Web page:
Man-made drainage could raise risk of flooding
Installing drainage systems in developing towns and cities can cause water to reach rivers more quickly, potentially raising the risk of flooding, say scientists.
New research, published in the Journal of Hydrology, says storm drainage systems can result in higher peak flows that rise and recede more quickly.
It suggests that, in some cases, storm drains may do more to increase the risk of flooding than changes in the land surface.
Its authors hope their research will help to guide future planning decisions, particularly in areas where the city meets the countryside.
'When we're thinking about urban developments, we need to start thinking about the land use in terms of its hydrological impacts,' says James Miller, of NERC's Centre for Ecology & Hydrology, who led the study.
'It's not just the changes at the surface that matter – what goes on beneath with drainage and the retention of water is just as important.'
'New urban development tends to be really dense, and requires a lot of engineering. Allowing for some space and design would be really beneficial in some places, but the planning issues are very entangled.'
The team measured rainfall, runoff and evaporation in two adjacent river catchments in Swindon, UK, over 2011 and 2012. One was heavily urbanised, while the other was relatively new fringe development on previously rural land, which scientists call 'peri-urban'.
The peri-urban catchment contained two distinct drainage systems – one with a mixture of natural and man-made drainage, the other dominated by a storm drainage system.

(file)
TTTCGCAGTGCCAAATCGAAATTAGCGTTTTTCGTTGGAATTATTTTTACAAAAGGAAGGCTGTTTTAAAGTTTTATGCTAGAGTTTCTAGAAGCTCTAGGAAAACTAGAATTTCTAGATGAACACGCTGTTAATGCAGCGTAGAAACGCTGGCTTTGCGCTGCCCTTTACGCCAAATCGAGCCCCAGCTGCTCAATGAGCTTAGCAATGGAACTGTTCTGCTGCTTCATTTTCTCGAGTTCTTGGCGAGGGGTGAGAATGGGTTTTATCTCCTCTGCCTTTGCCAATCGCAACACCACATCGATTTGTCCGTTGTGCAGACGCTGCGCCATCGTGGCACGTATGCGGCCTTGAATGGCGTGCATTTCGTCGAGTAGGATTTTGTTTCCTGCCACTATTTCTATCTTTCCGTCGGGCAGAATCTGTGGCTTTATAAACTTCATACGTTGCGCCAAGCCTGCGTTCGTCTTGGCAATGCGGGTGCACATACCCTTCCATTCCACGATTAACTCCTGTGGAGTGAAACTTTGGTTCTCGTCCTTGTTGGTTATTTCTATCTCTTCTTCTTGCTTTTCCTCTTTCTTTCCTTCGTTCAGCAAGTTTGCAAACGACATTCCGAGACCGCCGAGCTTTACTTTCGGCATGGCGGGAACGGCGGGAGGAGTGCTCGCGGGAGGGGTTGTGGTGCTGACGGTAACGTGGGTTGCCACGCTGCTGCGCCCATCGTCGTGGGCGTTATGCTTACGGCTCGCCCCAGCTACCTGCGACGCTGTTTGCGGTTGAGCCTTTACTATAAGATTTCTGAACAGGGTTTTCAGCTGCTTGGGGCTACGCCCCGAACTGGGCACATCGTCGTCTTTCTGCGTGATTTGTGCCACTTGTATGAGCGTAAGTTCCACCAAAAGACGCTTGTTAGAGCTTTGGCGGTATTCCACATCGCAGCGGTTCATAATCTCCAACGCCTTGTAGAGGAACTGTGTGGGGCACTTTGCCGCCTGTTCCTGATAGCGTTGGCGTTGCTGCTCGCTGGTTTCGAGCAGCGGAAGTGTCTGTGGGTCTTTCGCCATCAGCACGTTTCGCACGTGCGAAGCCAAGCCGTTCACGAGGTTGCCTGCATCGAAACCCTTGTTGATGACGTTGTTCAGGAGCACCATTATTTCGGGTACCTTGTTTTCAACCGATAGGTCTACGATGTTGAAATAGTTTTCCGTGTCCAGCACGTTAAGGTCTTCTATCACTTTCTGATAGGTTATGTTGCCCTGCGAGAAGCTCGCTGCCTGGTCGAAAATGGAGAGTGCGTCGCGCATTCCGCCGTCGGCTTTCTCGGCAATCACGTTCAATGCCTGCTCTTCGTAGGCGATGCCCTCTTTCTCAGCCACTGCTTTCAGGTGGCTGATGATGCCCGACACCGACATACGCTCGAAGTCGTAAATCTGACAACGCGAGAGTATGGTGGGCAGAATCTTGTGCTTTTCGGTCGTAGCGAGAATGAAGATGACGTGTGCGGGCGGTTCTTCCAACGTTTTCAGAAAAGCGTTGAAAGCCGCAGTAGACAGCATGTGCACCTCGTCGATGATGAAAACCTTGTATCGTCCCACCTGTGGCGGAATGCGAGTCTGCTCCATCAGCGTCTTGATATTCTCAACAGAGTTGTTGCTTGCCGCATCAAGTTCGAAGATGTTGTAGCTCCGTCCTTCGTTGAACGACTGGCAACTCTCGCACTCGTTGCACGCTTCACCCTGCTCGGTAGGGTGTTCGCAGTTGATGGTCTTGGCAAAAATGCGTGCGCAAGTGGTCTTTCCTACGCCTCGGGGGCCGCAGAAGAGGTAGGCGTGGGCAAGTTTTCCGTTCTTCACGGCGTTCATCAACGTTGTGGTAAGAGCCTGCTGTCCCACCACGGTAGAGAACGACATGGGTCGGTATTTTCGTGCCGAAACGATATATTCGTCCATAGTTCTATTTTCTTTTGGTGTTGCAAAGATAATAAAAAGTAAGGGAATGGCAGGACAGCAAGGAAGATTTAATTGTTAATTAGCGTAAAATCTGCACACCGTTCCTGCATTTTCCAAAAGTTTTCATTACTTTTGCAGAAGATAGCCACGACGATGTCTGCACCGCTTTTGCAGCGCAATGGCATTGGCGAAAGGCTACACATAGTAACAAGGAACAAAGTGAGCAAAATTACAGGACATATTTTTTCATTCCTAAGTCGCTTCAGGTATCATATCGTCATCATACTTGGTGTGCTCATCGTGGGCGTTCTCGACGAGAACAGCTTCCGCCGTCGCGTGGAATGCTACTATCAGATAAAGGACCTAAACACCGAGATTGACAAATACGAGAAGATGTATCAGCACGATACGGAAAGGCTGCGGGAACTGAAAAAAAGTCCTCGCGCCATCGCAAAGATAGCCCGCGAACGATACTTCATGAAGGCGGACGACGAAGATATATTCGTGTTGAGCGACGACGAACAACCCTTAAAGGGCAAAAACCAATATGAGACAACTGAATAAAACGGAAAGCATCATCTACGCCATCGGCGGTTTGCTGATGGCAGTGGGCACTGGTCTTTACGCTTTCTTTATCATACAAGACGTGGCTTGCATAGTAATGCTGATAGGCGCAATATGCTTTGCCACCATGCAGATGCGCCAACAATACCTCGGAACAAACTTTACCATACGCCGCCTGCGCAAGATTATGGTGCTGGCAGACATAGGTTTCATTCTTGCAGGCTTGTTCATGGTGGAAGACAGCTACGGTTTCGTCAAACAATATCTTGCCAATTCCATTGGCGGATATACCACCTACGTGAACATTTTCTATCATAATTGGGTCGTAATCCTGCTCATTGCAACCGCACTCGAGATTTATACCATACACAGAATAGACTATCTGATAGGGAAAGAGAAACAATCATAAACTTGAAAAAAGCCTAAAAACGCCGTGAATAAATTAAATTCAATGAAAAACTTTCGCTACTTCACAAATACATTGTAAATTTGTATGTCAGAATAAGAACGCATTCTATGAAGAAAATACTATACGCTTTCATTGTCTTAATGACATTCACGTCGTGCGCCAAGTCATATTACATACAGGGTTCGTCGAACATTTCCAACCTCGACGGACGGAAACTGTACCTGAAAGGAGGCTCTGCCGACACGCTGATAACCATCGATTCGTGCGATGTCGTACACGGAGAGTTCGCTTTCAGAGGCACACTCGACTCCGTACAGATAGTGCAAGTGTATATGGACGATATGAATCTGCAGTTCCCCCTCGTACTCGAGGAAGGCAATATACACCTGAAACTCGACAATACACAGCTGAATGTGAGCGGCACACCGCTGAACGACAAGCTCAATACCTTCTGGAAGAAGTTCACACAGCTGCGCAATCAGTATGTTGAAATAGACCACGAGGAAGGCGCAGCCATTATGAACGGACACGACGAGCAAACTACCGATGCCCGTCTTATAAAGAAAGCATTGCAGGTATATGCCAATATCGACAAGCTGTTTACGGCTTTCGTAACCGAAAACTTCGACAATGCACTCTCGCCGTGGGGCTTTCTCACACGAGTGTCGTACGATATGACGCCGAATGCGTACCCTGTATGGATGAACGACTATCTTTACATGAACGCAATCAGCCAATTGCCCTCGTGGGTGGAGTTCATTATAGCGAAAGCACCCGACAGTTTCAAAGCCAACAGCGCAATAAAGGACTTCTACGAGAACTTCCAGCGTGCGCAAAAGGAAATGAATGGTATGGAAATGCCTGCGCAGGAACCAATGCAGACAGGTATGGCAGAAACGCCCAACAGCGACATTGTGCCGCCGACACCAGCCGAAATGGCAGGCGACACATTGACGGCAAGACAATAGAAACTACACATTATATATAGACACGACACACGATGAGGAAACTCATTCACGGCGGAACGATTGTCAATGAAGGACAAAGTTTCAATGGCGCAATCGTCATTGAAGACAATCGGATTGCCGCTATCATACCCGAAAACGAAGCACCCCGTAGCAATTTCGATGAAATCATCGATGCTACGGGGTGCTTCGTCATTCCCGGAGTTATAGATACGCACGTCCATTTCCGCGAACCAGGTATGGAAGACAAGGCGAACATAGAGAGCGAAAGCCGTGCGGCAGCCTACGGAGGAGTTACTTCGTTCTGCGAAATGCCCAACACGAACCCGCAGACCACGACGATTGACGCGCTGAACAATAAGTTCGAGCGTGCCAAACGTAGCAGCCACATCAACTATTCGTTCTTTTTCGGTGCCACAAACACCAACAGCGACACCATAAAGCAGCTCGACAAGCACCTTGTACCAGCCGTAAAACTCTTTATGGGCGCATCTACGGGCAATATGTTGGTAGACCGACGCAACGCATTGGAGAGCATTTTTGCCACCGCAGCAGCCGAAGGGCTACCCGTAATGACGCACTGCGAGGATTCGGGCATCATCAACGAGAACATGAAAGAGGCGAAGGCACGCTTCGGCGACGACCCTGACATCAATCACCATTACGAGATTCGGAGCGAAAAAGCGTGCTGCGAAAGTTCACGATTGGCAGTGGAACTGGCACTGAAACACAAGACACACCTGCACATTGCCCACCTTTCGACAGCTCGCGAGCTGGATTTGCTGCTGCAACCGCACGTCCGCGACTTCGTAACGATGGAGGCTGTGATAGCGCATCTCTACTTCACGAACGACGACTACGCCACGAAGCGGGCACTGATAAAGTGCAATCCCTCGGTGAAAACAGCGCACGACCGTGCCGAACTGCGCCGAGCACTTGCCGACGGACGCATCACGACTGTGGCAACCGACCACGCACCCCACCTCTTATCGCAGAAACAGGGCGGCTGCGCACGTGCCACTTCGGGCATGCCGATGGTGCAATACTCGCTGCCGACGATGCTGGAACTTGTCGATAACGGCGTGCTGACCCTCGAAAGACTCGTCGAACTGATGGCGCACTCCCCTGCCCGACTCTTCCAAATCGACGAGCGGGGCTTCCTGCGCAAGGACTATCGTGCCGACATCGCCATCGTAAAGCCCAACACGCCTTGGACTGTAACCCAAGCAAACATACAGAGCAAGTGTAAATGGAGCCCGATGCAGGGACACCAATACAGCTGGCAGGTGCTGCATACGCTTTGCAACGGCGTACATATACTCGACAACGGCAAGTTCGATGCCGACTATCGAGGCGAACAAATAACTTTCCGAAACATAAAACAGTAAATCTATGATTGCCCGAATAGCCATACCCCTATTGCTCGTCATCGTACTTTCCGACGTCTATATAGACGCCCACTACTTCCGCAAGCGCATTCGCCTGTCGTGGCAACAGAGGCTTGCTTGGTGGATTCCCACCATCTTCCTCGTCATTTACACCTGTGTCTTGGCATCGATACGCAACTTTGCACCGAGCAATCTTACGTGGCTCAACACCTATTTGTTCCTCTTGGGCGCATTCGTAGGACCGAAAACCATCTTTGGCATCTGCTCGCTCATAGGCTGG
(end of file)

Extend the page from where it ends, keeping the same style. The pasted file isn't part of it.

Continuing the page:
Analysis showed that storm drains influenced the speed at which water reached the river more than either impermeable land cover or the type of development.
The team also used historical maps to simulate the hydrological effects of urban development from the 1960s to the 2010s.
They found that, following the introduction of a large-scale storm drainage system to the peri-urban area in 2010, floods lasted half as long on average, but peak river flows increased by over 400 per cent compared with the 1960s.
The team are now monitoring rainfall and runoff across a number of urban catchments throughout the UK.
A recent study by the Met Office and Newcastle University predicted that global warming could cause extreme summer downpours to become several times more frequent in the UK by 2100, potentially leading to more flash flooding.
'Storm drainage is needed to quickly remove water from impermeable land in towns and cities,' says Miller. 'But future developments will need to consider how they will mitigate the combined effects of this and the possibility of more frequent intense storms.'